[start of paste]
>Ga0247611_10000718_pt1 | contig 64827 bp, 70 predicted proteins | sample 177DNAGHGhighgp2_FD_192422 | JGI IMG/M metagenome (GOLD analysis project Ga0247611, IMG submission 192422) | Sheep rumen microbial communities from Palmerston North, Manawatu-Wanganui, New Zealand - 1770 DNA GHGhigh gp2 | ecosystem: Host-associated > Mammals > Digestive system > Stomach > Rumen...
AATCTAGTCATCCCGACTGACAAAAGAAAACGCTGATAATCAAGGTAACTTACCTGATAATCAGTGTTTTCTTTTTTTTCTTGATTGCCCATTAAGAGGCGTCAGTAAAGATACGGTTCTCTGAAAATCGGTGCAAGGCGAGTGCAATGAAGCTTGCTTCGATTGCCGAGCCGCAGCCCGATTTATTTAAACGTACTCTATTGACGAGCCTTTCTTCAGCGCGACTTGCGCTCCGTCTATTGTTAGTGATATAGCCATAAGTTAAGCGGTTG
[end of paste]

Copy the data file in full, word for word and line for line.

>Ga0247611_10000718_pt1 | contig 64827 bp, 70 predicted proteins | sample 177DNAGHGhighgp2_FD_192422 | JGI IMG/M metagenome (GOLD analysis project Ga0247611, IMG submission 192422) | Sheep rumen microbial communities from Palmerston North, Manawatu-Wanganui, New Zealand - 1770 DNA GHGhigh gp2 | ecosystem: Host-associated > Mammals > Digestive system > Stomach > Rumen...
AATCTAGTCATCCCGACTGACAAAAGAAAACGCTGATAATCAAGGTAACTTACCTGATAATCAGTGTTTTCTTTTTTTTCTTGATTGCCCATTAAGAGGCGTCAGTAAAGATACGGTTCTCTGAAAATCGGTGCAAGGCGAGTGCAATGAAGCTTGCTTCGATTGCCGAGCCGCAGCCCGATTTATTTAAACGTACTCTATTGACGAGCCTTTCTTCAGCGCGACTTGCGCTCCGTCTATTGTTAGTGATATAGCCATAAGTTAAGCGGTTG